As for my opinion, that is of course of a guy sitting on his couch eating twinkies while watching law and order, which makes me expert on all things judicial, Valdez, who had her ammunition stolen, is going to lose her case. The property was hers until she personally hands it off. If I bought a TV for my friend and he gave me the money and it was stolen from my car as I entered the bodega to buy my twinkies, I would have to file the stolen items report, not my friend, even though he gave me the money to buy it. The TV is mine until I give it to him, or transfer the property personally, that of course, is just my opinion, in laymen twinkie terms. I can see Valdez losing this case but who knows, the law is weird.

 

WEINSTEIN: DRAMA AND DILEMMA

 

weintein accusers
Brave women who found their date in court

Ever wonder why someone would do something as horrific as what Ol’ Harvey did and get away with it for such a long time? We’ve entered the third millennium of the calendar of the lord, if you believe in that, if not, then since one of the Ceasars decided to make his birth the beginning of time, either way that’s more than two thousand years minus the twenty or thirty thousand prior to that and we still have some bad hombres that feel that they can force, coerce, threaten or otherwise intimidate women into sex. Ol’ Harvey, with his sad heart condition, still feels that he did nothing wrong. That it was his right or, I don’t know, his authority maybe…. that women should cower, be at his beck and call, allow themselves to be taken advantage of, for his pleasure. The State of New York disagreed and sentenced Ol’ Harvey to 23 years of prison, where I am sure he will be in his own production of Harvey does Sing Sing, I wonder what tune he will be singing though (fill in your own song, I won’t even take a shot at it) which his lawyer said that at his age amounts to a life sentence. That of course doesn’t include the pending charges in Los Angeles, which I say, good for LA for not turning a blind eye to someone who would do that. Ol’ harvey didn’t really care what he did when he was doing it, ruining families and creating trauma, but now he’s sorry. My guess is that he is just sorry that he got caught, because prior to that he didn’t seem contrite at all. I do have one question, being that this behavior happened in two different states, where the hell are the Feds? Why haven’t they filed their own charges given that they aren’t bound by statute of limitations and these crimes are some of the most horrific that can be done to another person, where the hell are my tax dollars, if I paid taxes, going? I don’t know but at least NY and LA decided to take Ol’ Harvey’s deeds to task and good for them.

FAKE CENSUS LETTER

census letter

I received one of these fake census letters. I thought it was real and it didn’t mention any political messages that I recall. The problem with a fake census letter is that you don’t know who sent it and for it to state that it was from the Department of Commerce, it would be impossible for it to have a political message as it would violate the Hatch Act, a violation of federal law that would put someone in jail. My guess is that ICE mailed these letters in a scam to try and find illegal citizens. It wouldn’t be the first time that ICE would set up a sting to try and get information about citizens. I don’t know who got the letter but I’m Hispanic and it might be interesting to find out who else received the letter.

MORE REASONS TO HAVE THE SUPREME COURT PICK THEIR OWN NOMINEES

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Another reason why the Supreme Court should pick their own nominees for the position of judges. In a recent article, the writer who is reporting on a case currently in the Appellate court, makes mention of who appointed the judges deciding the case. While this has no bearing on their decision, the mention of it, which is totally appropriate, gives the allusion of partisanship. Read the part of the article below and tell me if it didn’t stick in your mind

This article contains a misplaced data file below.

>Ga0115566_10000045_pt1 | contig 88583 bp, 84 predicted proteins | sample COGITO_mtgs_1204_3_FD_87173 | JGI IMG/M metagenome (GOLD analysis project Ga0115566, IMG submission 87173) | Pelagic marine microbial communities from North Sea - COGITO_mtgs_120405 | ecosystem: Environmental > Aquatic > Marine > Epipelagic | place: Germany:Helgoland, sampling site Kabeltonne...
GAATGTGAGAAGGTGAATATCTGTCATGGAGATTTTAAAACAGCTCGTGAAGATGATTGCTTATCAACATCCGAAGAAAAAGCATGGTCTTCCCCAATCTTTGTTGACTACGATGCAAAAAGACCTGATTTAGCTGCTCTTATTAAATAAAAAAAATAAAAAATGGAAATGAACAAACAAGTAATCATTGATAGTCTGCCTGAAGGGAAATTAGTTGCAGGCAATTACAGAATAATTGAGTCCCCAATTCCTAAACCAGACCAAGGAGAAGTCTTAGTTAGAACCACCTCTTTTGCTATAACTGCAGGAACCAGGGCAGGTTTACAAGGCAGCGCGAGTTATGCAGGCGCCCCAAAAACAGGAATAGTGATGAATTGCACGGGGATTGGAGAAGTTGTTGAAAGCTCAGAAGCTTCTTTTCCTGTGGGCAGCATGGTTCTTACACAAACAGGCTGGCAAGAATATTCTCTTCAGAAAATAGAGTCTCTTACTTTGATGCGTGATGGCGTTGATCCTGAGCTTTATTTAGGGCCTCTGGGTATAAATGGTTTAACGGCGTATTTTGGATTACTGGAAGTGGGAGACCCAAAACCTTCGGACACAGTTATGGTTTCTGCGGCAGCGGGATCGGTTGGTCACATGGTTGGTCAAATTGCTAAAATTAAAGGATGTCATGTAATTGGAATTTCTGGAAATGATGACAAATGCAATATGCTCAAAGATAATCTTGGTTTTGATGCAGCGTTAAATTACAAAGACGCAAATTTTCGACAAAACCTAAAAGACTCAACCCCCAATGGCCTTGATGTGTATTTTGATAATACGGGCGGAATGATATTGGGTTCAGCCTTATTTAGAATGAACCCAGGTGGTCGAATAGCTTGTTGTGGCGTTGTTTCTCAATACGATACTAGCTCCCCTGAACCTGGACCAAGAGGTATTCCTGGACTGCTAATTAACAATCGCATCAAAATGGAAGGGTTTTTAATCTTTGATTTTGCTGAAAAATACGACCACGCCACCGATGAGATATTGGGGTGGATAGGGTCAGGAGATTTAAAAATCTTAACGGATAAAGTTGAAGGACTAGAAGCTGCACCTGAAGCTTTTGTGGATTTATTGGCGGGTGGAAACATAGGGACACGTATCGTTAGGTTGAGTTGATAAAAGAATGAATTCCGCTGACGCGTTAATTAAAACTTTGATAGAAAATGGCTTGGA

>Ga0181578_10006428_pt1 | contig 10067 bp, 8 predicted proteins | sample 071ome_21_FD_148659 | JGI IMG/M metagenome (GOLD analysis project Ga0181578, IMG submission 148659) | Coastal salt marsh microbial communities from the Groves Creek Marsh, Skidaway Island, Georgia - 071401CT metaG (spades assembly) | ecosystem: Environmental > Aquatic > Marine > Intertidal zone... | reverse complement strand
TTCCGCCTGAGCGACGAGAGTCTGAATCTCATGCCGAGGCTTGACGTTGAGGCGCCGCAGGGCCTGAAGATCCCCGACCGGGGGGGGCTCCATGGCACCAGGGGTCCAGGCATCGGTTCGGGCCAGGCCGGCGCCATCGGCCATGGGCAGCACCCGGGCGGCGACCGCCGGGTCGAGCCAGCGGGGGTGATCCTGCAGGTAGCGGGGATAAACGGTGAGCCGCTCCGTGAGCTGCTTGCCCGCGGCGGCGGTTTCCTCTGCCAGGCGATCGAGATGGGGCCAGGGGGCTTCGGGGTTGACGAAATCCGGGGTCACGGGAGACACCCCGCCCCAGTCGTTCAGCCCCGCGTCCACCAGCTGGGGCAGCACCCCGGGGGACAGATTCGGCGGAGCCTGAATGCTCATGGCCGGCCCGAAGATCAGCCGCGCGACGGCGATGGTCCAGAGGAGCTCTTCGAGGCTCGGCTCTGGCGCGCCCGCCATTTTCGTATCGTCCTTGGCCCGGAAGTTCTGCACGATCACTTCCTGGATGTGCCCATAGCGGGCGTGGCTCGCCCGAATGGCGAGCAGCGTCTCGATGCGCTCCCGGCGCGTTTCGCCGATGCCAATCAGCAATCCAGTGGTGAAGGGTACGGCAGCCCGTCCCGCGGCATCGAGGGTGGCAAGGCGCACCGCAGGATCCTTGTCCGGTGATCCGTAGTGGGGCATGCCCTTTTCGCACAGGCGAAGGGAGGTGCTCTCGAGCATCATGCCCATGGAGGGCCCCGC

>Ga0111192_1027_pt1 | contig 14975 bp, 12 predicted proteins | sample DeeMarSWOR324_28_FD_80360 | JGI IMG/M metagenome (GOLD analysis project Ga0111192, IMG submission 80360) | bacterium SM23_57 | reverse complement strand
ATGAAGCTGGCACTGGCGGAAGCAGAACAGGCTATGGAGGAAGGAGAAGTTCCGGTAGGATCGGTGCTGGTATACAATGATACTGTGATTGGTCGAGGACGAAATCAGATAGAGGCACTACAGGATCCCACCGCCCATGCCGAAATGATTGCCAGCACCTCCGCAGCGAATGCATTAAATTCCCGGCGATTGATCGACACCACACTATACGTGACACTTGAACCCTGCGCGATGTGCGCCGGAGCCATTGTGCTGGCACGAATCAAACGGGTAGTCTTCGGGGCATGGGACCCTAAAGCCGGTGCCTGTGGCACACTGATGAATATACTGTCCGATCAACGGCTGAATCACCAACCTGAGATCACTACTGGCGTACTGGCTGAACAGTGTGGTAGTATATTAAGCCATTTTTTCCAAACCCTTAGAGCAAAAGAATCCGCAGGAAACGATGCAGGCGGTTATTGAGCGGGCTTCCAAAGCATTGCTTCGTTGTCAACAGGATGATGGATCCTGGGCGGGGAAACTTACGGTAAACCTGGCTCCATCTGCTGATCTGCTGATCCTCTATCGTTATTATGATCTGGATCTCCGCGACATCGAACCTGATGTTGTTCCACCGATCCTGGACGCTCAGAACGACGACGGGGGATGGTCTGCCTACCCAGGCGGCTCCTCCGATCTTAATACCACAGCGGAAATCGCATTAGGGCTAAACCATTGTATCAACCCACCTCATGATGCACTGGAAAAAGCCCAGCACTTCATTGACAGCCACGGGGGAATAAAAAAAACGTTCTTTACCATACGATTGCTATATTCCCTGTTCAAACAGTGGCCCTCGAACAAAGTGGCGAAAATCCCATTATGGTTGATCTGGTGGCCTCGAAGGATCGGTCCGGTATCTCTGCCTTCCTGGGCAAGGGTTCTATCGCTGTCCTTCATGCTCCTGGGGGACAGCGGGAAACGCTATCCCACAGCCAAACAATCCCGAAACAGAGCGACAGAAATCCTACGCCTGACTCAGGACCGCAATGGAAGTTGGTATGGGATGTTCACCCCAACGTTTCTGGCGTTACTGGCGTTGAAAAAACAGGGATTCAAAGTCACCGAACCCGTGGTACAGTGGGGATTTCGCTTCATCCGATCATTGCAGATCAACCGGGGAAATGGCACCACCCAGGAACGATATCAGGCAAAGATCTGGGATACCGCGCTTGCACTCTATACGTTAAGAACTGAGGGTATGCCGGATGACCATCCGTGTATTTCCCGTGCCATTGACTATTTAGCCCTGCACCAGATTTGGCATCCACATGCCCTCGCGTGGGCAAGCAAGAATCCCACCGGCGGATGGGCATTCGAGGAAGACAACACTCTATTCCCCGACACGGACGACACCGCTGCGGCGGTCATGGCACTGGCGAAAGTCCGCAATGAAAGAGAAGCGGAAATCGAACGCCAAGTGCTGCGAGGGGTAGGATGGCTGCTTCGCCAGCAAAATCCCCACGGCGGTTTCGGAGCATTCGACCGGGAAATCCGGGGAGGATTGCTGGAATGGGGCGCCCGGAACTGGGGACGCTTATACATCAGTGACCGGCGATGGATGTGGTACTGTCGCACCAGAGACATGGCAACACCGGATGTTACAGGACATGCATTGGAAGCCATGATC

“Griffith, a Republican appointee, and Judge Judith Rogers, a Democratic appointee, questioned the administration’s arguments that the House panel has no legal standing to enforce its subpoena and that there is broad presidential immunity that applies to efforts to seek testimony from close advisers.

The other judge, Republican appointee Karen Henderson, said little.” Reported by Reuters

If that article had read that the judges were appointed by the Supreme Court, then it would make you feel different about any partisanship. Optics matter, even if they aren’t true. I think it’s time to find a reasonable solution that allows the Supreme Court or a cabinet appointed by them, to select who will be on the judiciary.

DEPORTED VETERANS

deported veterans

This article is going to be short. I notice that most, if not all, deported veterans are of Hispanic descent. I understand that coming into the country illegally is wrong but if you wanted to deport these brave souls who put their lives on the line for our country, wouldn’t it have made more sense to have done it prior to their enlistment and their service to our and their country? What no news article has ever researched or reported on is how many illegal citizens have died in these foreign wars for us. When I served in the military, joined during the first gulf war, they checked my immigration status. The military found me legally able to serve, doesn’t that automatically give these people the right to stay in the country when an arm of the government finds them lawfully able to put their lives on the line? Isn’t a DD-214 just as good as a green card? It’s unseemly to be seen as a country that doesn’t fight it’s own wars and battles. It almost looks like we kidnap people from other countries, make them fight our wars and then kick them back out. We should give these people their citizenship and then, if they break a law, treat them like someone who has broken a law, not an a foreign intruder or enemy combatant.

Other countries that allow foreign fighters offer these soldiers citizenship after a certain amount of time of service, most notably the French Foreign Legion who offers these soldiers French Citizenship after three years of service.

Kindness

KINDNESS IS FREE, sprinkle it all over the world and 😁 smile